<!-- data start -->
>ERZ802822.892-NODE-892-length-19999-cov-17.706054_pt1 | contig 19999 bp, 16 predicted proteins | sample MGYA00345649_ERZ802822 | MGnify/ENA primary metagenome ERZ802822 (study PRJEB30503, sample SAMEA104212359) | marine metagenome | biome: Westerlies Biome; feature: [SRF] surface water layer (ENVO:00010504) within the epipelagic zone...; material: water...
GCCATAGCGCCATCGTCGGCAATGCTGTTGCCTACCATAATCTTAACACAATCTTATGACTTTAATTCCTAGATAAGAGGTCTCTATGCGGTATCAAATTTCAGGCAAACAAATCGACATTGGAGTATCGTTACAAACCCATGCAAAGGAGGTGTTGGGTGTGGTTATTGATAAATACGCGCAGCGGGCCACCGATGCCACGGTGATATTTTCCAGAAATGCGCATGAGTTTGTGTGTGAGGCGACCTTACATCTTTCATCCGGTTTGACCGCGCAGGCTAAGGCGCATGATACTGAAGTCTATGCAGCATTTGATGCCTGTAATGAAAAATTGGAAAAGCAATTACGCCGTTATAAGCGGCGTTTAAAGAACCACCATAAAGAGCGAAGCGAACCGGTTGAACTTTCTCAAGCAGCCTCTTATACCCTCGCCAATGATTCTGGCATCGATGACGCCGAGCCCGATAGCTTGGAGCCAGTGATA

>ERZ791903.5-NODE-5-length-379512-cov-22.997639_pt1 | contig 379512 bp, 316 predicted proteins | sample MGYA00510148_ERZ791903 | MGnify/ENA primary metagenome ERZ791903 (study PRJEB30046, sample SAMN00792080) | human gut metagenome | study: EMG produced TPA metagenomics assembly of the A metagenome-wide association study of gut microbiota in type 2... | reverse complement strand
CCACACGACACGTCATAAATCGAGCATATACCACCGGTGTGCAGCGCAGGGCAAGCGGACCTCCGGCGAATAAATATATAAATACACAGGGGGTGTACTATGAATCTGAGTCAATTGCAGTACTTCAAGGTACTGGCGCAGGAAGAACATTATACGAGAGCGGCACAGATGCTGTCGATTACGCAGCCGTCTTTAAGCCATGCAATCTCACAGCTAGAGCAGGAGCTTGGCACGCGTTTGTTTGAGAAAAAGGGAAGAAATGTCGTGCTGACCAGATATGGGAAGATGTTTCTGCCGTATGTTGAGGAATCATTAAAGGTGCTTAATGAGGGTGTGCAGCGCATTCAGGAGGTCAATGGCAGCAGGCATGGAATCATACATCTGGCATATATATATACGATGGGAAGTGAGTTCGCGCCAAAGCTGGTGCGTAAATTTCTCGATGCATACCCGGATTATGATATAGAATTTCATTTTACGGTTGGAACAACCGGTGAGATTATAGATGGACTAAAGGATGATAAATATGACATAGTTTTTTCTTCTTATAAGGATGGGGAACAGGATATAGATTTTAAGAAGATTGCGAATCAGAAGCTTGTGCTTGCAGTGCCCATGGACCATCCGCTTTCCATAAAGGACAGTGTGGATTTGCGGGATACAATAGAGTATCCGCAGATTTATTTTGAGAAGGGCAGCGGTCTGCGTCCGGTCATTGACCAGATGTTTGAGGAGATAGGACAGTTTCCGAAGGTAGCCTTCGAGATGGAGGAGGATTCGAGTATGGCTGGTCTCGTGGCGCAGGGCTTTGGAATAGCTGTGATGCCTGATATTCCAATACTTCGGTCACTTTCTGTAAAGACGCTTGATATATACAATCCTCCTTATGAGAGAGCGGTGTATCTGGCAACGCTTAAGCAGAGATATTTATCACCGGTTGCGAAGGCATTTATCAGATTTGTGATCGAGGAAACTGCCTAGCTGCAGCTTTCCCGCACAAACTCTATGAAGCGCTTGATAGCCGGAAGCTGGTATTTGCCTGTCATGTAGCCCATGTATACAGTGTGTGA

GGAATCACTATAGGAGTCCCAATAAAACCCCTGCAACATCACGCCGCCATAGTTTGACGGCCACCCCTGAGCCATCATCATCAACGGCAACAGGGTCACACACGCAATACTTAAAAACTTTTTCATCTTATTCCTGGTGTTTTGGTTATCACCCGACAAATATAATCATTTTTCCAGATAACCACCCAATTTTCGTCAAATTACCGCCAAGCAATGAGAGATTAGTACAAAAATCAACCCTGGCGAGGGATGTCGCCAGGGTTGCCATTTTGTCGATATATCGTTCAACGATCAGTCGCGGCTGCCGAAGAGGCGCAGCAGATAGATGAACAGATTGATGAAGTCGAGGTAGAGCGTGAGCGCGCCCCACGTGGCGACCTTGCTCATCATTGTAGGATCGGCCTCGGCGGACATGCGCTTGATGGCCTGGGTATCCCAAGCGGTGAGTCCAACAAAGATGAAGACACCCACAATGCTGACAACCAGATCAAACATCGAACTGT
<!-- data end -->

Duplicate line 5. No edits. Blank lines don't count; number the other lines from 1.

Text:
GGAATCACTATAGGAGTCCCAATAAAACCCCTGCAACATCACGCCGCCATAGTTTGACGGCCACCCCTGAGCCATCATCATCAACGGCAACAGGGTCACACACGCAATACTTAAAAACTTTTTCATCTTATTCCTGGTGTTTTGGTTATCACCCGACAAATATAATCATTTTTCCAGATAACCACCCAATTTTCGTCAAATTACCGCCAAGCAATGAGAGATTAGTACAAAAATCAACCCTGGCGAGGGATGTCGCCAGGGTTGCCATTTTGTCGATATATCGTTCAACGATCAGTCGCGGCTGCCGAAGAGGCGCAGCAGATAGATGAACAGATTGATGAAGTCGAGGTAGAGCGTGAGCGCGCCCCACGTGGCGACCTTGCTCATCATTGTAGGATCGGCCTCGGCGGACATGCGCTTGATGGCCTGGGTATCCCAAGCGGTGAGTCCAACAAAGATGAAGACACCCACAATGCTGACAACCAGATCAAACATCGAACTGT